Wayne Carlick was born October 13th, 1958 in Atlin, British Columbia, Canada located along the Northwestern coast of the province, bordering with Juneau, Alaska. He is a member of the Tlingit nation and takes the Raven as his family crest symbol. Wayne belongs to the Xooxhitan House and was raised on the Taku River in northern British Columbia. His Tlingit name is ‘Yon’-Deck Kin Yaith’ meaning ‘Flying Raven’.
After finishing school and going to college for carpentry, Wayne continued his schooling and began to work as a counselor in treatment centres. Throughout his career of helping families, helping with youth treatment for alcoholism and drug addictions, Wayne continued developing his creative and artistic side.
In June of 1992, at a Tlingit gathering in Southeastern Alaska, the elders and community members presented Wayne with his carving knives. This gift gave Wayne the responsibility to carve, as well as to study the art, stories, songs, regalia, dance and language of his Nation. Wayne eagerly started working full time with his teacher, Dempsey Bob, a master carver.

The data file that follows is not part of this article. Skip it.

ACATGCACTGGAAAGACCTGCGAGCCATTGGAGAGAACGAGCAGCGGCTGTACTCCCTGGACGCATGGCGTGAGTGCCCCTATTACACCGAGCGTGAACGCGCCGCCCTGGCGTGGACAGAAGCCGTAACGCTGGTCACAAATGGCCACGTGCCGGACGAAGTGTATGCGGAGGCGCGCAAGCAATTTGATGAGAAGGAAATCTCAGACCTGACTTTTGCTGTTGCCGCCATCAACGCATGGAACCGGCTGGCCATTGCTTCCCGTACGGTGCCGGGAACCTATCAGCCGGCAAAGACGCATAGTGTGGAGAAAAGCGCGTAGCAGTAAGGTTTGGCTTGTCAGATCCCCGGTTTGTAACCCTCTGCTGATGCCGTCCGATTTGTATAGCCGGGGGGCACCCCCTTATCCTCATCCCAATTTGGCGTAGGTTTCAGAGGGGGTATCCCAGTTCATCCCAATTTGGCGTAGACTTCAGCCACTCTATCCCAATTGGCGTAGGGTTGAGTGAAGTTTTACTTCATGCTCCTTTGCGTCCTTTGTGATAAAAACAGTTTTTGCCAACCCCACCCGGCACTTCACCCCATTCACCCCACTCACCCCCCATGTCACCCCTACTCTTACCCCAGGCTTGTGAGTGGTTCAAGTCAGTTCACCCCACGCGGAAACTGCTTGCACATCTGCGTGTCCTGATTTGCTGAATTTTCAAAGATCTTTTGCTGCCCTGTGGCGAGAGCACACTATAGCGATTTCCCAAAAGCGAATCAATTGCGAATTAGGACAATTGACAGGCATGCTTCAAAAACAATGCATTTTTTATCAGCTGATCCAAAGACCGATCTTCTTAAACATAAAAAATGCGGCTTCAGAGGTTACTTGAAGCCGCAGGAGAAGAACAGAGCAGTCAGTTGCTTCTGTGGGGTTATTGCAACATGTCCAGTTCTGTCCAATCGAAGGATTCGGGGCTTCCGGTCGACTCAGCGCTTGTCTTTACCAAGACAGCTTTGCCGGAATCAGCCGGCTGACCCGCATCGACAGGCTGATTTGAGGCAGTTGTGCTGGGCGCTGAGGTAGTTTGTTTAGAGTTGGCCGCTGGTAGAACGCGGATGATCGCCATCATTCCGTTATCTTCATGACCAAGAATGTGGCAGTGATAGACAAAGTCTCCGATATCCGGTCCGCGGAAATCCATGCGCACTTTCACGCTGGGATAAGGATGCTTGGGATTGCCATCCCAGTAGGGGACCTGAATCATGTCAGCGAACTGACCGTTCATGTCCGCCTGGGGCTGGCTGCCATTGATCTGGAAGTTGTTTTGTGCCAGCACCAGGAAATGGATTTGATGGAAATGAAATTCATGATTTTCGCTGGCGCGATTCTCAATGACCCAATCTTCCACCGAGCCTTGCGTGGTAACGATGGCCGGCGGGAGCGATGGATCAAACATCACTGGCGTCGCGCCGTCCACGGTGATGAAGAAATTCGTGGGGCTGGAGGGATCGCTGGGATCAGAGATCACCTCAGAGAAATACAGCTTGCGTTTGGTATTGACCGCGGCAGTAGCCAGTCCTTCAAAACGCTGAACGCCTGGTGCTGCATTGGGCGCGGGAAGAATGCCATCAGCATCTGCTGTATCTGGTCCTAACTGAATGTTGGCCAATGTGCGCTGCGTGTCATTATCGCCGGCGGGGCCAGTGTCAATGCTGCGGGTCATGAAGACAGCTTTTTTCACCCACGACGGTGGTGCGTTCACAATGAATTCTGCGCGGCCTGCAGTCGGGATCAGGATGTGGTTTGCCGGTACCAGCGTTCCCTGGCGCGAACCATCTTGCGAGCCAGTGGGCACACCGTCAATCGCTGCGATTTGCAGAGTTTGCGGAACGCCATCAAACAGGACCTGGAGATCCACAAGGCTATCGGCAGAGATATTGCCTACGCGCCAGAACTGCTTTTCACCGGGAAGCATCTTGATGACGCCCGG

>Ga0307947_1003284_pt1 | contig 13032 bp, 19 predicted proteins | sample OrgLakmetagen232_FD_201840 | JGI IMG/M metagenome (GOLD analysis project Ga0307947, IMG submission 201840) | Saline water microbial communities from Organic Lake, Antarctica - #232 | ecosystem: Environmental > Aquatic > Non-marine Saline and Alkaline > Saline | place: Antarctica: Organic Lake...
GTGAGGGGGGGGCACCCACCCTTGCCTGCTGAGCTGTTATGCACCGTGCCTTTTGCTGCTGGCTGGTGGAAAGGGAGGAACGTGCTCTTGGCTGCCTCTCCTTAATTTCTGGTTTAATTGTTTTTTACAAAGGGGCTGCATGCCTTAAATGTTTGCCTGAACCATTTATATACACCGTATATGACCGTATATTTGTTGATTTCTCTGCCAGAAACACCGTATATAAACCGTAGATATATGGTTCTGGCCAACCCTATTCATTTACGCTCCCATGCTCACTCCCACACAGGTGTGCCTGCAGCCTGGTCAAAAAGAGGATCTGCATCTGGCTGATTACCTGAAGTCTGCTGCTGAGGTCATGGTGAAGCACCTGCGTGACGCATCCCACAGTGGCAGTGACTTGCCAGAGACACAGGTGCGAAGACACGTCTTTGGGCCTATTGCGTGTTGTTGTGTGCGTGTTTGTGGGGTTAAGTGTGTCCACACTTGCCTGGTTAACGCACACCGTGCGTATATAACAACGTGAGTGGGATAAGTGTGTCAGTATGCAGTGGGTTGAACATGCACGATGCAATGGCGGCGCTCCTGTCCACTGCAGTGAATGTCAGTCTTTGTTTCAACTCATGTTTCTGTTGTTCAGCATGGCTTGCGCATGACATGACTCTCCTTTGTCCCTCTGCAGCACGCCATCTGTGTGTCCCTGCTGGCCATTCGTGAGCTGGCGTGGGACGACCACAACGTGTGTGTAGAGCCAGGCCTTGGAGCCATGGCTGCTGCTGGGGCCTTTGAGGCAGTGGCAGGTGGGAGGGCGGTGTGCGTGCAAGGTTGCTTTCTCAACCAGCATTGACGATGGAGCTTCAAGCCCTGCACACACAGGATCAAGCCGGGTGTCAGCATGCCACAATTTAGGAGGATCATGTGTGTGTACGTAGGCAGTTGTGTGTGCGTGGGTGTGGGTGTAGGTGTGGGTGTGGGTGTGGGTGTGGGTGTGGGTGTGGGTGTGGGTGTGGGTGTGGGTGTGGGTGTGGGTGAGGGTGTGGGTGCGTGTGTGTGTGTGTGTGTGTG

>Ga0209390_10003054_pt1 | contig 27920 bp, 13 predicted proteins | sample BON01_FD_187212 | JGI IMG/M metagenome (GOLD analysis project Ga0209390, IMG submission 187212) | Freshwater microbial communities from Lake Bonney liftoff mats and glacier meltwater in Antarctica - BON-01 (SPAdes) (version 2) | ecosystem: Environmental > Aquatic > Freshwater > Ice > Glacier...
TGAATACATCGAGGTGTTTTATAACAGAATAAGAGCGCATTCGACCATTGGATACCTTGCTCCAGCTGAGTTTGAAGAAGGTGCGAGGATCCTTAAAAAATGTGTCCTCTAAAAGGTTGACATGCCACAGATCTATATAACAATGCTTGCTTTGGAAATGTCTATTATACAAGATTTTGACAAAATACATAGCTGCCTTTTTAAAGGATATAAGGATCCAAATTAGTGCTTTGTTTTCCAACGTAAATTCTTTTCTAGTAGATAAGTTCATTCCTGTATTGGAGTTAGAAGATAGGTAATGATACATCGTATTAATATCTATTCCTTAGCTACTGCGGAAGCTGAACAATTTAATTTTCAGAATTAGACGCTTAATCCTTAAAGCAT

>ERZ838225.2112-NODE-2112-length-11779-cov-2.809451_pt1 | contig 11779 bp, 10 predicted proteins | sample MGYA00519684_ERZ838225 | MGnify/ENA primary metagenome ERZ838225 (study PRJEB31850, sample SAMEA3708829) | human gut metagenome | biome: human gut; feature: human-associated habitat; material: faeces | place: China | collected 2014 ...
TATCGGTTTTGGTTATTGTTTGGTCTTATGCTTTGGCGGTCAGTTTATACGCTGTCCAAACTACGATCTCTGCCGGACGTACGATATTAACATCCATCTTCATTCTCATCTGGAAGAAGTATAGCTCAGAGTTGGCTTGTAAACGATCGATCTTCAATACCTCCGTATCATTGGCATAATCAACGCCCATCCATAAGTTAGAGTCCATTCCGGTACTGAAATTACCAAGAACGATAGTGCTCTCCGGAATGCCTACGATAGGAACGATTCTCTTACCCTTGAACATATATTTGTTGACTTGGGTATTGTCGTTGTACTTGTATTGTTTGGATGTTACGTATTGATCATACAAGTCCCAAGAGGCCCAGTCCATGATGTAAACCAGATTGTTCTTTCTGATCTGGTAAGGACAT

Wayne began making Northwest Coast native artwork in 1988. Dempsey Bob, an internationally renowned artist, taught Wayne the basic skills of carving cedar wood. At a very young age, Wayne drew in pen and ink while under the supervision of artist, Ted Harris.
Wayne is a talented artist whose pieces are exquisitely carved and are of the utmost quality. Detail, dimension and the fluidity of his lines attract many an eye to his pieces.
Wayne is a versatile artist who currently carves on a full-time basis. He makes bowls, totem poles, both miniature and full size, regalia, and prints. He has been accredited on Good Morning America and on the BBC for his totem poles and his knowledge of traditional native songs and dances. He is also a member of a dance group that performs often at the Friendship Centre.